Apparent evidence of consciousness in a ‘dead’ brain does not automatically infer the separation of consciousness. Exploration of possible activity in hitherto considered ‘impossible’ states would have to be exhausted. Only more convincing evidence, such as the verified veridical visual experience would suggest a separation.

How would separation fit in our understanding of the universe?

How is our understanding of our place in the universe now, without separation? We are biological matter with complex brains that process inputs to then direct function of our bodies within environments. As alluded to at the beginning of this article, physically this can be reduced to the interaction and exchange of electricity, as can all physicality. In quantum field theory all matter is the ‘excitation’ or movement of energy within fields of fundamental forces.
Perception of the universe is a picture, assembled with electricity. It is a picture because our consciousness makes it so, we ‘see’ it and interact with it, but the picture itself is produced by our brain through its electrochemistry.

If consciousness is removed from normal physical inputs, would it still be possible to ‘see’ a picture? In the debate of what consciousness actually is, most conjectures still put it in the realm of physical existence, albeit in a yet to be understood manner.

The brain based point of view would say that a picture can still be created, with compensations made for the lack of sensory data. The picture may not be veridically accurate, but will still be based on whatever input is available, including memory.
A separation conjecture could argue that a picture can still be created independent of the brain or any bodily sensors, by using inputs on a level deeper than atomic contact. That is, perhaps, the electrical interaction that goes on within the brain and between the body and the environment, could still happen at a smaller quantum level, without the bigger manifestations of body matter. The picture could then still be built in a similar way as though the bodily senses were still there.
Modern science at a microcosmic level puts all existence, or all matter at least, down to a consequence of electromagnetic forces and energy. It is not that far fetched then to suggest that the phenomenon of consciousness, however linked to brain matter itself, is likely to be of the same. What it is the consequence of, is the big question.
The exploration of possible consciousness separation from the brain could lead to three major paradigm shifts:

Is our understanding of brain functionality in ‘dead’ states shortcoming?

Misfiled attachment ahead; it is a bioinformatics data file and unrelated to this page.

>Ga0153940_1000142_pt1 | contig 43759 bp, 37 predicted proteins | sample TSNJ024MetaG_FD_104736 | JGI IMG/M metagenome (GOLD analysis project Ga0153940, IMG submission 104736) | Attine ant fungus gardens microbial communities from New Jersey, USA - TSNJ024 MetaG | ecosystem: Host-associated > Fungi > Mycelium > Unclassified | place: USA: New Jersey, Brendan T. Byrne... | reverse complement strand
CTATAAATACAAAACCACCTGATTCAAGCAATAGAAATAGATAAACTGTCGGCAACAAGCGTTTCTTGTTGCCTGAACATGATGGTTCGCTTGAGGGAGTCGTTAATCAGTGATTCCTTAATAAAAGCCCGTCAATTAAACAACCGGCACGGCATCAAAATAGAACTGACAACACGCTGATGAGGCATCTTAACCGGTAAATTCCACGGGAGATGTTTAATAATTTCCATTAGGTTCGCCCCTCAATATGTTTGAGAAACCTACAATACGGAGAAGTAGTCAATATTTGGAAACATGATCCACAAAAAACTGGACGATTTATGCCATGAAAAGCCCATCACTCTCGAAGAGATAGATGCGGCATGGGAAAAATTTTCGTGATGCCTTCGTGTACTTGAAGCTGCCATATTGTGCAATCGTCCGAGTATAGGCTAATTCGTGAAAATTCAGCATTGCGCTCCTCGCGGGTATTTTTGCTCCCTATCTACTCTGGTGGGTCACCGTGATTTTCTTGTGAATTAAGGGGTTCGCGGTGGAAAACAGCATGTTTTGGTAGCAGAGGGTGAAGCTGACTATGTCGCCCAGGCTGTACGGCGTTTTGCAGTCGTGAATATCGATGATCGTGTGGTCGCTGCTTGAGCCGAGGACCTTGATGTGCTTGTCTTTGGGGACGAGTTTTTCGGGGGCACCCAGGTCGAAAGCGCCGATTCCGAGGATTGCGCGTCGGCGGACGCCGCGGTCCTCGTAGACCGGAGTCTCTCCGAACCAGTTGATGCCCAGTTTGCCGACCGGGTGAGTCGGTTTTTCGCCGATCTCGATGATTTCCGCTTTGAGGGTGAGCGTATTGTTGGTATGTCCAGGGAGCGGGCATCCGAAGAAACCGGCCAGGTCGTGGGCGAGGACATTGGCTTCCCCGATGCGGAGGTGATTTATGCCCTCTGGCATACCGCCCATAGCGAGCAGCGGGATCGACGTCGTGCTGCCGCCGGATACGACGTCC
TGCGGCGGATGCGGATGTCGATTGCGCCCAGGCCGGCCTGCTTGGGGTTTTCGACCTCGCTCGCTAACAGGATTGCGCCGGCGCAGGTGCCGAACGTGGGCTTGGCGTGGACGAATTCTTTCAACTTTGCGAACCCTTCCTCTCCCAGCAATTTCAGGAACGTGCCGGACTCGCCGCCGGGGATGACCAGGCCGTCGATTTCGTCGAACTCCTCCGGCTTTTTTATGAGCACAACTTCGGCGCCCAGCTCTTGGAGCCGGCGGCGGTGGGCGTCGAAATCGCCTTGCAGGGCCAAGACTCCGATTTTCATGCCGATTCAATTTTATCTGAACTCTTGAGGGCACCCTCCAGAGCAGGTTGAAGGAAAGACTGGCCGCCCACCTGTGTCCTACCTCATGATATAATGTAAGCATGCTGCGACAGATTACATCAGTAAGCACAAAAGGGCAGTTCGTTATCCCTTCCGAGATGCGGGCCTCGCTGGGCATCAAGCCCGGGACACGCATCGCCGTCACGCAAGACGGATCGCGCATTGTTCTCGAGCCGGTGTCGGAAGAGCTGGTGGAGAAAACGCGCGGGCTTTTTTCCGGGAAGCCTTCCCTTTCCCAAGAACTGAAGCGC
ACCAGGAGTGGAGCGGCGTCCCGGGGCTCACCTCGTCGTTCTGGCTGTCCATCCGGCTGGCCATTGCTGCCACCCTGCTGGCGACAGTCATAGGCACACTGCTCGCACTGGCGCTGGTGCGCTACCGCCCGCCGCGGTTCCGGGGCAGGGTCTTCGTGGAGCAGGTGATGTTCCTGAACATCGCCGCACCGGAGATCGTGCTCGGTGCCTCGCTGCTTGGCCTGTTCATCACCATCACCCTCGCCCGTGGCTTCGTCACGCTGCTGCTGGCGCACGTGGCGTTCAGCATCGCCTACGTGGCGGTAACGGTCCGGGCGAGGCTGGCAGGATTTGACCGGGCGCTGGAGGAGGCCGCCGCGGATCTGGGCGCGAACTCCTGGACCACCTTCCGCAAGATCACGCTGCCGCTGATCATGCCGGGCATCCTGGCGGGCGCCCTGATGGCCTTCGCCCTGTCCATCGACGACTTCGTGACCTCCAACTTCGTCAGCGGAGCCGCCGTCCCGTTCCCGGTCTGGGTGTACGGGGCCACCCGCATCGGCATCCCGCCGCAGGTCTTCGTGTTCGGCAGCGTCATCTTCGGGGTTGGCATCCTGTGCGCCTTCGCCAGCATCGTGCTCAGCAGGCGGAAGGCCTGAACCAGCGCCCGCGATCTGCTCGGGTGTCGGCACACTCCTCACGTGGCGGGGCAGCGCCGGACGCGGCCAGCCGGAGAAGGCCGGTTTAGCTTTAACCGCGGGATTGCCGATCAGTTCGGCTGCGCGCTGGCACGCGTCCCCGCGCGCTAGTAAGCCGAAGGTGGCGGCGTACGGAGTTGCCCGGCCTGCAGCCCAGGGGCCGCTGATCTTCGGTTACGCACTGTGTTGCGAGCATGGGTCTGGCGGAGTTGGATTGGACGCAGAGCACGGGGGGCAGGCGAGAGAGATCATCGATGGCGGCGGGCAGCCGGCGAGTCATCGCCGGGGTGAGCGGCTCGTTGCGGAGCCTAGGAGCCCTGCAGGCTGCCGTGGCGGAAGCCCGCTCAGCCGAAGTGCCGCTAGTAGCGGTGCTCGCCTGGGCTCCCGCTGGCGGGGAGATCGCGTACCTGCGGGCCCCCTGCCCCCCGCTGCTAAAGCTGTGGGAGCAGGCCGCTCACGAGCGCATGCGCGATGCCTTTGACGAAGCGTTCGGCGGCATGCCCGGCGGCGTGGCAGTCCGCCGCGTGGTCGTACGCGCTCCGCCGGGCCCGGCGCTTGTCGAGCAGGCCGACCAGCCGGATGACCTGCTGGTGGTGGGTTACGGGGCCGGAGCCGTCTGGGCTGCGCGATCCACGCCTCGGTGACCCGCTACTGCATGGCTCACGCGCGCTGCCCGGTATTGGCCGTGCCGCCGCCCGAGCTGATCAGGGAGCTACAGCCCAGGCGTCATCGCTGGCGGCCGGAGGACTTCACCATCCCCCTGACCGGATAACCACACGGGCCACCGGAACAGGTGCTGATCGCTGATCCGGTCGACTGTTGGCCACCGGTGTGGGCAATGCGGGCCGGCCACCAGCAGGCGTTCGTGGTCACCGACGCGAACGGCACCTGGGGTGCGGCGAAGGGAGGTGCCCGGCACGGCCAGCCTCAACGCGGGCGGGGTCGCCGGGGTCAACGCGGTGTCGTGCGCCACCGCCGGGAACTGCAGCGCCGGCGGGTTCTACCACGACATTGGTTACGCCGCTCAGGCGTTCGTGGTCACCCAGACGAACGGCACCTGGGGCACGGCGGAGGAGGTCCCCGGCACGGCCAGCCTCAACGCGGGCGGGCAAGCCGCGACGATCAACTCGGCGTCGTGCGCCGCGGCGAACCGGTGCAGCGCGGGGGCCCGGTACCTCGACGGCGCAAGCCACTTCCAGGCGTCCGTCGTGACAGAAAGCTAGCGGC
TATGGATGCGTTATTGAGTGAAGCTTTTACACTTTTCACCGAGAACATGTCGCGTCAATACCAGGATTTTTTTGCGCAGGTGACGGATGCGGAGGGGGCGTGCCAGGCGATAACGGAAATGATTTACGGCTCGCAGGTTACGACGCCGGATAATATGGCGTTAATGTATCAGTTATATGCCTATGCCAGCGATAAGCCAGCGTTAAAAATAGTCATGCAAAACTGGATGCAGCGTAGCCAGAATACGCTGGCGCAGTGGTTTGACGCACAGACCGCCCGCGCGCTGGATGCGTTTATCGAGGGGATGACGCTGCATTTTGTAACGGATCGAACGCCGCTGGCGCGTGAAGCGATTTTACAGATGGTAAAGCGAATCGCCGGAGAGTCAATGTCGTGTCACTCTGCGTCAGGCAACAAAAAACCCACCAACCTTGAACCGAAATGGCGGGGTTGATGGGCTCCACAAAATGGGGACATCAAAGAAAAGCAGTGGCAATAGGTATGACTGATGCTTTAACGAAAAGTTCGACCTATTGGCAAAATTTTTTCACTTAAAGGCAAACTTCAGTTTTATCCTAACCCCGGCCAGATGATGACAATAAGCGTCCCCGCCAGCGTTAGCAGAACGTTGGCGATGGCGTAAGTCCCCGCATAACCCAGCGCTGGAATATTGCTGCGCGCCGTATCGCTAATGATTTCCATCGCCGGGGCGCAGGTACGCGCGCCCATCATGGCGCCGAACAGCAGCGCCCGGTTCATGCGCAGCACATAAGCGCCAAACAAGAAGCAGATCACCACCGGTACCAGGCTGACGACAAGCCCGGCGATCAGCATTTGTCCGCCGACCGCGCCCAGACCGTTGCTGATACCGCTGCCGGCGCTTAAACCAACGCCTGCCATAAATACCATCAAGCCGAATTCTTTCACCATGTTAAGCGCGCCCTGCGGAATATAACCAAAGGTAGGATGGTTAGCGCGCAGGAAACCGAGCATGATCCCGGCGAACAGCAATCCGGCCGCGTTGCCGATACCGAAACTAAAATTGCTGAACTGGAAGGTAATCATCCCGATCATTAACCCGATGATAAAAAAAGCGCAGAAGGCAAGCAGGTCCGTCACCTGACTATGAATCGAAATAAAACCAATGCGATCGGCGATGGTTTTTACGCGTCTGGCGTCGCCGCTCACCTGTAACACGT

Does our existence, through our consciousness, go beyond manifest biology?’

Is our understanding of the fundamental forces of the universe in need of revision?

Aware study progress (and more oxygenation musing)

As of writing Jan 2016, the UKCRN website (http://public.ukcrn.org.uk/search/StudyDetail.aspx?StudyID=17129) states that 3% of the study data pool has been achieved, or in the exact wording “global recruitment to date”. (EDIT: Please note as of late 2016 the details of this study outline have been removed and the link is no longer valid. There is a new official briefing page on the NHS Research portal  http://www.hra.nhs.uk/news/research-summaries/aware-ii). The study start appears to have been started in May 2015, meaning that if the proposed time duration has to be adhered to, as stated ending May 2017, the likely final pool will only be 12% of what was hoped for, or approximately 180 patients recruited. I take this to infer the number of survivors of cardiac arrest through resuscitation under the controlled conditions of the study.

This may seem disheartening, especially in the light of statistical probabilities of patient recall, but there may well be good reason for optimism.

One aspect of this study, much discussed on this blog, is the monitoring of oxygen during resuscitation to better assist CPR efforts and give more survivable outcomes. A correlation between better oxygen and NDE recall is part of the research. This should mean that better resuscitation is implemented in the pool of this study, thus hopefully producing better patient outcomes, and maybe then, if the oxygen / recall correlation does exist, a richer rate of experiences is recorded.
So whereas the study from it’s outset is small, the useful data return could still be substantial.

Beyond Correlation

The possible pattern of higher oxygen producing more recall experiences is good for this and future studies, but in itself will have to at some point be questioned and explored for any causality factors. It could be postulated that better recovery and less post arrest damage allows an experience to be imbedded in memory at an earlier stage in recovery, when it is less likely to be lost. But then some of the wording from Dr Parnia and the AWARE team could be read as somewhat leading down a physiological understanding.

“Perhaps the people who had experiences simply had higher oxygen levels of blood flowing into the brain and hence oxygen delivery.”      (Erasing Death)

“It is possible that patients who are able to recount these experiences may have better patient outcomes in terms of reduced brain damage, improved functional ability and better psychological adjustment to the event. We think that these patients may have had better blood flow to the brain during cardiac arrest, leading to consciousness and activity of the mind.”   (UKCRN study outline)

Of course what will help steer this quandary is what could be seen as the holy grail of the whole AWARE project, that is, an experimentally verified visually veridical experience recall. Such a result will have to lead to more than physiological hypotheses. At the very least it would question our understanding of measurable brain activity in relation to actual conscious activity. Indeed, a specifically external visual recall would question the convention of consciousness as a physiological phenomenon entirely.